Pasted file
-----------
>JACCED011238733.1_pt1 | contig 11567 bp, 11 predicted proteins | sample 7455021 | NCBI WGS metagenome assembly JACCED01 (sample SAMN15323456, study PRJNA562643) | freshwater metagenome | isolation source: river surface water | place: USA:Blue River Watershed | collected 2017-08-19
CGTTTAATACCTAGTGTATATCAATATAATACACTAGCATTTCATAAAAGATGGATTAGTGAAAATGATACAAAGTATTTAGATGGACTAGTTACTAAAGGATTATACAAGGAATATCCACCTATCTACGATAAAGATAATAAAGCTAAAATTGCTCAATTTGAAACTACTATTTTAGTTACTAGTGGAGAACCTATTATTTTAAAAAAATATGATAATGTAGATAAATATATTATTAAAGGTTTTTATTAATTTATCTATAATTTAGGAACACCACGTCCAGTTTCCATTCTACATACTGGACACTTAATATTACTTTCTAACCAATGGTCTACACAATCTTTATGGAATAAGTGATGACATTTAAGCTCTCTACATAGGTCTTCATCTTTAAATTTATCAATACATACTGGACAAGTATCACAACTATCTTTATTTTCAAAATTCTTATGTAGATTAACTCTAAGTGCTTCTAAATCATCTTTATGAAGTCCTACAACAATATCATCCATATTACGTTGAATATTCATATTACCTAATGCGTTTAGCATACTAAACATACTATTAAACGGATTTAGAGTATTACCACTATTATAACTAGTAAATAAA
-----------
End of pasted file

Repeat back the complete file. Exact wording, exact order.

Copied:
>JACCED011238733.1_pt1 | contig 11567 bp, 11 predicted proteins | sample 7455021 | NCBI WGS metagenome assembly JACCED01 (sample SAMN15323456, study PRJNA562643) | freshwater metagenome | isolation source: river surface water | place: USA:Blue River Watershed | collected 2017-08-19
CGTTTAATACCTAGTGTATATCAATATAATACACTAGCATTTCATAAAAGATGGATTAGTGAAAATGATACAAAGTATTTAGATGGACTAGTTACTAAAGGATTATACAAGGAATATCCACCTATCTACGATAAAGATAATAAAGCTAAAATTGCTCAATTTGAAACTACTATTTTAGTTACTAGTGGAGAACCTATTATTTTAAAAAAATATGATAATGTAGATAAATATATTATTAAAGGTTTTTATTAATTTATCTATAATTTAGGAACACCACGTCCAGTTTCCATTCTACATACTGGACACTTAATATTACTTTCTAACCAATGGTCTACACAATCTTTATGGAATAAGTGATGACATTTAAGCTCTCTACATAGGTCTTCATCTTTAAATTTATCAATACATACTGGACAAGTATCACAACTATCTTTATTTTCAAAATTCTTATGTAGATTAACTCTAAGTGCTTCTAAATCATCTTTATGAAGTCCTACAACAATATCATCCATATTACGTTGAATATTCATATTACCTAATGCGTTTAGCATACTAAACATACTATTAAACGGATTTAGAGTATTACCACTATTATAACTAGTAAATAAA